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Asteroid that may be the size of Empire State Building to zoom past Earth

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Asteroid that may be the size of Empire State Building to zoom past Earth

NASA is monitoring an asteroid that may be as large as the Empire State Building, expected to pass Earth on Saturday, June 6.

Asteroid 2002 NN4 is estimated to be 250-570 meters (820-1,870 feet) in diameter, according to NASA’s Jet Propulsion Laboratory (JPL). New York City’s iconic Empire State Building is more than 1,400 feet tall at its tip.

The asteroid may seem daunting, but it will pass Earth at a safe distance, a representative for JPL told CBS News.

Information about the asteroid is listed on NASA’s Center for Earth Object Studies (CNEOS) website, which monitors close approaches to Earth. Several other objects are expected to fly through space near Earth this week, according to the data.

NASA has built a widget so star gazers can keep track of asteroids that may appear in the night sky. The widget keeps track of any Earth approaches within 4.6 million miles of the planet. The tool also uses common Earth objects to compare asteroids’ sizes. Some asteroids are as big as houses, others planes, and some are as large as stadiums, the widget shows.

While it is unlikely for an asteroid to hit Earth anytime soon, scientists have prepared just in case. Scientists from around the world gathered at a 2019 conference and discussed how to respond to an asteroid big enough to destroy a major city.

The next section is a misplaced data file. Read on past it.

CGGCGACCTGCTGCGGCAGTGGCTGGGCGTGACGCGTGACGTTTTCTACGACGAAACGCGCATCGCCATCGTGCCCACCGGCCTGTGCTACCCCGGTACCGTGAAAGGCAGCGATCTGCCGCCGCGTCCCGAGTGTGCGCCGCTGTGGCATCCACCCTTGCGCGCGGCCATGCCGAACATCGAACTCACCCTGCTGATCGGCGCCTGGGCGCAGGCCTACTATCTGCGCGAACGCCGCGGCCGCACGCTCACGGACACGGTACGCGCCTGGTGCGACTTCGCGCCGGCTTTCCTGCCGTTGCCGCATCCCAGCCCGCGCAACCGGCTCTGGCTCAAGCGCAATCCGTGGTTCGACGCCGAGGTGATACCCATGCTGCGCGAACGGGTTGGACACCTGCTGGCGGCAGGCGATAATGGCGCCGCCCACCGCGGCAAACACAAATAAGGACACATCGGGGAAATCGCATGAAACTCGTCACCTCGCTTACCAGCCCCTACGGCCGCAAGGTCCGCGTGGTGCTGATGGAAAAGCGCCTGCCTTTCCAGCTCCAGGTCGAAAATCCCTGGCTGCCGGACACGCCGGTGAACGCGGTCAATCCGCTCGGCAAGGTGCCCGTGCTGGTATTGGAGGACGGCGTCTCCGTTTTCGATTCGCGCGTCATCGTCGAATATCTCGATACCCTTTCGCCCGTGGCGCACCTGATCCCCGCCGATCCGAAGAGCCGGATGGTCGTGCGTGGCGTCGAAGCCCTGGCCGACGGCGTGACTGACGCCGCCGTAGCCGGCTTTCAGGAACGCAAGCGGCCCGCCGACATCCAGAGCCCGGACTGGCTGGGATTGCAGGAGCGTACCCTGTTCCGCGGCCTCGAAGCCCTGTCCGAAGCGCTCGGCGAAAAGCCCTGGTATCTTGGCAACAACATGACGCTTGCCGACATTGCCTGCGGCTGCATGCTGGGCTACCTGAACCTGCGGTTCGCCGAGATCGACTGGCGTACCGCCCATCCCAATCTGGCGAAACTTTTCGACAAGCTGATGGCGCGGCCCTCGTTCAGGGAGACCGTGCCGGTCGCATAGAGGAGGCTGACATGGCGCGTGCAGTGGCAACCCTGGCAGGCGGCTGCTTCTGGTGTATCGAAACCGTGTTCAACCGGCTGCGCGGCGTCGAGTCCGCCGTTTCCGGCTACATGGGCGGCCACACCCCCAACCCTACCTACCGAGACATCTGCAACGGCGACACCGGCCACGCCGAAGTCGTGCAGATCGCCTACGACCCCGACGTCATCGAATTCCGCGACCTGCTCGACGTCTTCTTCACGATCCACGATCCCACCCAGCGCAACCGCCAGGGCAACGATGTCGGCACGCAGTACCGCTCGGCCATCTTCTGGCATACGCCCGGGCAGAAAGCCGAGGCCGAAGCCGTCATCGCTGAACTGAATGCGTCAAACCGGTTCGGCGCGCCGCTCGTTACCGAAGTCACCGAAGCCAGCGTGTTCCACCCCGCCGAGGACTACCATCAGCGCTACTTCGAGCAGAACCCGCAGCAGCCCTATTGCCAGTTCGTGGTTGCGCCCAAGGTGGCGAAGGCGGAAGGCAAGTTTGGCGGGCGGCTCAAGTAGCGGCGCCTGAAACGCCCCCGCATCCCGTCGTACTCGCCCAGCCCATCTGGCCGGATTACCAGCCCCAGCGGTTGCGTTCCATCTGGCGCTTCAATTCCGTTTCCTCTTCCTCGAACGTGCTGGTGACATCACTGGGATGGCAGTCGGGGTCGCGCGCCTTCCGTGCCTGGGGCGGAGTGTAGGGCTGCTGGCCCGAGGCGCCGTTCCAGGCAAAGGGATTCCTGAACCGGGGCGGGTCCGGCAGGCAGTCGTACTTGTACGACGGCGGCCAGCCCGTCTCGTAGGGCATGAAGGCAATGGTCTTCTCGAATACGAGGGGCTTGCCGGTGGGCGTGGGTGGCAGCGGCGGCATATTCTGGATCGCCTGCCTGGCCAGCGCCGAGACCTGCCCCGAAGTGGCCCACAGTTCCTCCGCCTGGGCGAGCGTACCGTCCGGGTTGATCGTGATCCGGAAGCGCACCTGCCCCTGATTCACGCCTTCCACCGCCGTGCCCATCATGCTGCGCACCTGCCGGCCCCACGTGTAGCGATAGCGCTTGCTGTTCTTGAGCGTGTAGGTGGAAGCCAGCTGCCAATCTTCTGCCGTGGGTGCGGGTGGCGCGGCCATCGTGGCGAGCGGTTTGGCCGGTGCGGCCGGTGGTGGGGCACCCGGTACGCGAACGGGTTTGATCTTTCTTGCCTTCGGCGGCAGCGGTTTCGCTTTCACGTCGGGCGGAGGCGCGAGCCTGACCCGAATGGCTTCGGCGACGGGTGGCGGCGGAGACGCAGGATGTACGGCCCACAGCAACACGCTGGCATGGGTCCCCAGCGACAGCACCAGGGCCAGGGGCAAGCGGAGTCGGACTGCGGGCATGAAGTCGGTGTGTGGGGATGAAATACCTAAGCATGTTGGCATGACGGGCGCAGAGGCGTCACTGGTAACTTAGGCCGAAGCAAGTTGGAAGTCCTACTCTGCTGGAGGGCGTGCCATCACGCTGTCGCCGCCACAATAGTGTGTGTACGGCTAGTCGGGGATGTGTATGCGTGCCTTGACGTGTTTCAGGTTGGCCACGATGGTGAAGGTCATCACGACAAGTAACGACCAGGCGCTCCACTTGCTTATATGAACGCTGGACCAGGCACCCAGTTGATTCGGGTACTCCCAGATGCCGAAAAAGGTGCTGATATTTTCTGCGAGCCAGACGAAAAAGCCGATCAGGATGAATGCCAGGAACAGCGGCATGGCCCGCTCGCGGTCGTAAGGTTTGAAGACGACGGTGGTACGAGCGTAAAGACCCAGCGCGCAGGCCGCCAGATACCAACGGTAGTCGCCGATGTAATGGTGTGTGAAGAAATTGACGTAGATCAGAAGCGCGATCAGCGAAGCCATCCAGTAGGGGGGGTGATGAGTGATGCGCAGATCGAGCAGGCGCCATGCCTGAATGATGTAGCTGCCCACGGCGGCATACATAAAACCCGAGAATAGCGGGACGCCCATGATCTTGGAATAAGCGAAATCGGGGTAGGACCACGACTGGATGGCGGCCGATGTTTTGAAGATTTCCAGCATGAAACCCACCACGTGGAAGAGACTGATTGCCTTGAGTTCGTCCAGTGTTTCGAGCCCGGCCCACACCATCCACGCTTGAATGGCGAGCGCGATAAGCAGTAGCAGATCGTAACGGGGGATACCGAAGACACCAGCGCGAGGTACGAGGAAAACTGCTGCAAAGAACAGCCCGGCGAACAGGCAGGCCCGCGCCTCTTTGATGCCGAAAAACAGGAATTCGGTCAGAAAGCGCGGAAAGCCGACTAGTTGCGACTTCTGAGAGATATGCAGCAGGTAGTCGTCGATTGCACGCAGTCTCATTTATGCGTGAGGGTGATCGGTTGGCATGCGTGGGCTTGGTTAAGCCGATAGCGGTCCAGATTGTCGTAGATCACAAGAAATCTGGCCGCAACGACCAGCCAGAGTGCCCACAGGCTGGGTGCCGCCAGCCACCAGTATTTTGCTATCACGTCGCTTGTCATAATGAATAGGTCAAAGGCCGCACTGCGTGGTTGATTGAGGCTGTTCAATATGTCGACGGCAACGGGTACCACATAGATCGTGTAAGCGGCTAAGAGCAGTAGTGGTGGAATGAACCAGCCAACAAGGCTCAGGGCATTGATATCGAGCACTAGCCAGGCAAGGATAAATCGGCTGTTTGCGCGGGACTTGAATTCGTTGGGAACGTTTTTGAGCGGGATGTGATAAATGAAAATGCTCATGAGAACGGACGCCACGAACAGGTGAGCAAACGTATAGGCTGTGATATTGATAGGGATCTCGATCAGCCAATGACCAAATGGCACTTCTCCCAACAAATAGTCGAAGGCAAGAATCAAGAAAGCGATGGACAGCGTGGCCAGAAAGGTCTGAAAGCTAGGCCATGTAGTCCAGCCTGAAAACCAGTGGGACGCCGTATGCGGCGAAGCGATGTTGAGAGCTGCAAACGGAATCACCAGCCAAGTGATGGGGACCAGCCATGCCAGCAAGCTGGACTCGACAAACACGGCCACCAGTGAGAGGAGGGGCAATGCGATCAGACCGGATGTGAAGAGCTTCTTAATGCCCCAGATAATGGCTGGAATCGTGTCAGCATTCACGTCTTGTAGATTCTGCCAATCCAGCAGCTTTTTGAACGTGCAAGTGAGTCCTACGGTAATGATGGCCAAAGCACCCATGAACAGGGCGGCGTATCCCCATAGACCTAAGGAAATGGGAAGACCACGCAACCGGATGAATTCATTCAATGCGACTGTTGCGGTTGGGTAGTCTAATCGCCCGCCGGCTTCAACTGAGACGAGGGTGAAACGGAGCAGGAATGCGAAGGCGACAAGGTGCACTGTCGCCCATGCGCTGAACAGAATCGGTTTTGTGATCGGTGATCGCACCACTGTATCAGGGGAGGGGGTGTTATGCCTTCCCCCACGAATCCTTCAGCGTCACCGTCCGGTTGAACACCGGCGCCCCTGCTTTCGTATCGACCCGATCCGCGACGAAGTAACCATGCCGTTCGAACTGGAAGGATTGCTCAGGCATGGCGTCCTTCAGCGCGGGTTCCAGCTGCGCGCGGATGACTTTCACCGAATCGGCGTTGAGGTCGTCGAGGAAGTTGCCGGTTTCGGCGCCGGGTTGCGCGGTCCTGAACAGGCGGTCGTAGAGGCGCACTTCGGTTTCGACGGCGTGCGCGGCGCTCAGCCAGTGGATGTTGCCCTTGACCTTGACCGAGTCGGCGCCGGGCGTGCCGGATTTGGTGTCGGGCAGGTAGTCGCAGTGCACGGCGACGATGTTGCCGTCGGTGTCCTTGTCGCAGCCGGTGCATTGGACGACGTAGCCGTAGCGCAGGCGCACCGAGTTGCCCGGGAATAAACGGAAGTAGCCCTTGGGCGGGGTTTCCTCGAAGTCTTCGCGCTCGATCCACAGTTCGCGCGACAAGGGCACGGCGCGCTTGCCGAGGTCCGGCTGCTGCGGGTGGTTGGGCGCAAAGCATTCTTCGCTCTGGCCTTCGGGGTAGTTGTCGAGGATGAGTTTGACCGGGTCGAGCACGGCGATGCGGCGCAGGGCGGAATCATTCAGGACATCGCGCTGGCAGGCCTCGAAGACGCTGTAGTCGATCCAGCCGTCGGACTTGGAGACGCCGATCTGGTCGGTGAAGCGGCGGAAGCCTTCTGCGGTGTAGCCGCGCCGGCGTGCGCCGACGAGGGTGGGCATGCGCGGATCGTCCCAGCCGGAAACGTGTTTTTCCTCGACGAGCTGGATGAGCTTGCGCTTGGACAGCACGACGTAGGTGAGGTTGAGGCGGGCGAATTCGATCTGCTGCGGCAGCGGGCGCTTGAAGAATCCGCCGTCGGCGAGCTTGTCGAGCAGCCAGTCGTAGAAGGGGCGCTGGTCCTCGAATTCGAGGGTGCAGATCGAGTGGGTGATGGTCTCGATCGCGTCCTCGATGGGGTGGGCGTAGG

“All we have to do is change its speed a little faster or a little slower so that when it crosses Earth’s orbit, it crosses either in front of us or behind us,” said Dr. Lori Glaze, director of planetary science at NASA.

There are 20,000 near-Earth asteroids and they do occasionally make an appearance. In 2013, one slammed into Russia, injuring 1,600 people.

“It doesn’t really keep me up at night,” Glaze said.

With a Ph.D. in environmental science, Tracey has intricate knowledge about things that have been going around in this particular domain. While working as a professor, she also contributes highly-informative science and environment news for USA Reformer.

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